School students in the New England are being encouraged to learn about veteran service and Australian wartime history by asking the question, ‘what does commemoration look like in our community?’
Member for New England, Barnaby Joyce, said the Anzac Day Schools’ Awards were now open and about honouring the service and sacrifice of Australians from the First World War to modern day conflicts and peacekeeping operations.
“These Awards offer students the chance to understand more about our nation’s military contribution over the years and how we now commemorate as a community,” Mr Joyce said.
“Regrettably, health restrictions forced the cancellation of last year’s Anzac Day services but we saw communities find different ways to commemorate such as the Light Up the Dawn campaign which asked people to stand by their driveway in solidarity of our service men and women.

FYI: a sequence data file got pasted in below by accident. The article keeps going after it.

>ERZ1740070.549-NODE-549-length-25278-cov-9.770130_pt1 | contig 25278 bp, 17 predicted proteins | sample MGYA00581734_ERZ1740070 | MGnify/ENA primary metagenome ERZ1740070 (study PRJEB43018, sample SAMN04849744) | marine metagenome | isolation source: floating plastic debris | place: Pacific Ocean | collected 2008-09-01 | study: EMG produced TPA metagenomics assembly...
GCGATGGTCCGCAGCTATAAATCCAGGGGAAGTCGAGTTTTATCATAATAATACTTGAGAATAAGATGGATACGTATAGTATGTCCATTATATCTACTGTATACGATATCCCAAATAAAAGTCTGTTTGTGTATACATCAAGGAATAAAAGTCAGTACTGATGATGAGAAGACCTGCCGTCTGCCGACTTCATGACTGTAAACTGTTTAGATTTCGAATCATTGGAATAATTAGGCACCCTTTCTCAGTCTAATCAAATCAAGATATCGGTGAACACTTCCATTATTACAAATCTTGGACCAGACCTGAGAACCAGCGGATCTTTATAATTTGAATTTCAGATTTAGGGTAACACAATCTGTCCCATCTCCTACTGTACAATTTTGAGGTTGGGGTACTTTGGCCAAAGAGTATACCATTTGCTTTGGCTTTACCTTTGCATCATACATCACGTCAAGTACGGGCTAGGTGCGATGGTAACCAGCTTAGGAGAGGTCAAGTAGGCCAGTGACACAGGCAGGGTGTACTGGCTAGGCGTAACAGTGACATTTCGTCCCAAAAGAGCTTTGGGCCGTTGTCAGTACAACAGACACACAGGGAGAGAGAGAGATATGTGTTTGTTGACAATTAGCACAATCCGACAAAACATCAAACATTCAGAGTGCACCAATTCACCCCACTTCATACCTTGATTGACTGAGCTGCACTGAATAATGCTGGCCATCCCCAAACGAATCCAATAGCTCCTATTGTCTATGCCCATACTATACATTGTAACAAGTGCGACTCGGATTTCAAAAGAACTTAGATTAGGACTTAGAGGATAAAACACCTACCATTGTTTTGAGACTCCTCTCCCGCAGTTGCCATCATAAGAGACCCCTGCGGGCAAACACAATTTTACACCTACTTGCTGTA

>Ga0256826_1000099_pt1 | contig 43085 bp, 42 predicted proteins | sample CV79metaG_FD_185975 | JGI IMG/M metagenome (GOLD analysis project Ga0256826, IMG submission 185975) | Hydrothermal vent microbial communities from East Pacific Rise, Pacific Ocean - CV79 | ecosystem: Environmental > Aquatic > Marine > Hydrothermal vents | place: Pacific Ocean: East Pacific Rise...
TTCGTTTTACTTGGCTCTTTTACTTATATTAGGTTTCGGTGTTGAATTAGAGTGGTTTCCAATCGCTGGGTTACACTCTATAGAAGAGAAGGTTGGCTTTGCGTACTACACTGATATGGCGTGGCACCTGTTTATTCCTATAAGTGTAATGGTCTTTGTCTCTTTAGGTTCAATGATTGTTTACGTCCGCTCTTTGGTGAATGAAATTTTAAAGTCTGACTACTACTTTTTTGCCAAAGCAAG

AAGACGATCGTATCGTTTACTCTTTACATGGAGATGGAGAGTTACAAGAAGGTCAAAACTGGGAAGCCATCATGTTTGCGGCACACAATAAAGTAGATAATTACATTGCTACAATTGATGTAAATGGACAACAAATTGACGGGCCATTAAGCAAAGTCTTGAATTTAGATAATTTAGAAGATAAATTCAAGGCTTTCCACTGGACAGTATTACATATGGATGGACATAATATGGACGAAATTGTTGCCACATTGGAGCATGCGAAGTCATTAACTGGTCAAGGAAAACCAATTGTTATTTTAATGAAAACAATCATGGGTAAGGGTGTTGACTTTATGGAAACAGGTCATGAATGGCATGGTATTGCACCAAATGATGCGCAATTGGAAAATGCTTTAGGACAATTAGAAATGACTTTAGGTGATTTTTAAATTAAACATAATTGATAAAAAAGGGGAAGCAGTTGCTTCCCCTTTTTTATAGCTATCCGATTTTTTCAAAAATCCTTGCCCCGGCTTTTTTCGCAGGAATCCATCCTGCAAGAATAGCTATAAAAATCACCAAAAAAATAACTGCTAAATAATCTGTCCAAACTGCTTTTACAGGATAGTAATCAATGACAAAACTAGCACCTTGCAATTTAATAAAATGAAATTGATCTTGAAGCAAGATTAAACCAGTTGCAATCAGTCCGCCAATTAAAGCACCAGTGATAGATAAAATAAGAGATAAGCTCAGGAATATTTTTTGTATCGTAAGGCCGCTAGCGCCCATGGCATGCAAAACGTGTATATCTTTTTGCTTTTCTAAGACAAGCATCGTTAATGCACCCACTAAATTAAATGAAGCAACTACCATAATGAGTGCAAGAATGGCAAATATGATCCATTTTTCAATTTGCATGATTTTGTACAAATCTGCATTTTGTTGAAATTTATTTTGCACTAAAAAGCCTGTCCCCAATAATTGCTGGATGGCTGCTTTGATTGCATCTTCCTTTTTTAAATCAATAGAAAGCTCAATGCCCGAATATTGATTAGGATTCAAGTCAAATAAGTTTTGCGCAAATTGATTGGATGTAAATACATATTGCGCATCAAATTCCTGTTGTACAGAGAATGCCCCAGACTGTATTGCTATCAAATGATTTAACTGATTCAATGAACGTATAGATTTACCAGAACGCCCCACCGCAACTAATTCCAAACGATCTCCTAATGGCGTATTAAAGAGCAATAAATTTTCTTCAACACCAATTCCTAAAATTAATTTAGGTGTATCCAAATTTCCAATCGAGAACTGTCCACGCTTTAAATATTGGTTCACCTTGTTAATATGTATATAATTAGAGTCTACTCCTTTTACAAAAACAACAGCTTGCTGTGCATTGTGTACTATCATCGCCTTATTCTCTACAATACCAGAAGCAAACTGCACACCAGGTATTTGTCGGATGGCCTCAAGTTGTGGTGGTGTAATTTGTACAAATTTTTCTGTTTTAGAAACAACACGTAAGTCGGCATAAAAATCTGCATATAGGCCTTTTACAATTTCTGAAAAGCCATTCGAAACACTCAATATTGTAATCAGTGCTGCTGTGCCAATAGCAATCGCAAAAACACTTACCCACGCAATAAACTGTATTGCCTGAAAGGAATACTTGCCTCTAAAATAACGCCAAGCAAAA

“Award submissions could feature any topic such as the experiences of the families of veterans or the changing roles of women in war and told through any media form such as a movie, artwork or website.
“Remembering the sacrifice of all who have served in the protection of our country and way of life is so important and I urge all schools across the New England to take part in this initiative,” Mr Joyce added.
The national winner’s school will receive $5,000, a trophy and certificate. There will also be state and territory winners, with the schools receiving $3,000 and a certificate. Winners in the special categories will receive $2,000 and a certificate.
Entries for the Awards are now open and will close on Wednesday, 30 June 2021. For further information, including on award categories, judging, criteria and how to apply visit the Anzac Portal website: anzacportal.dva.gov.au/research-education/competitions/anzac-day-schools-awards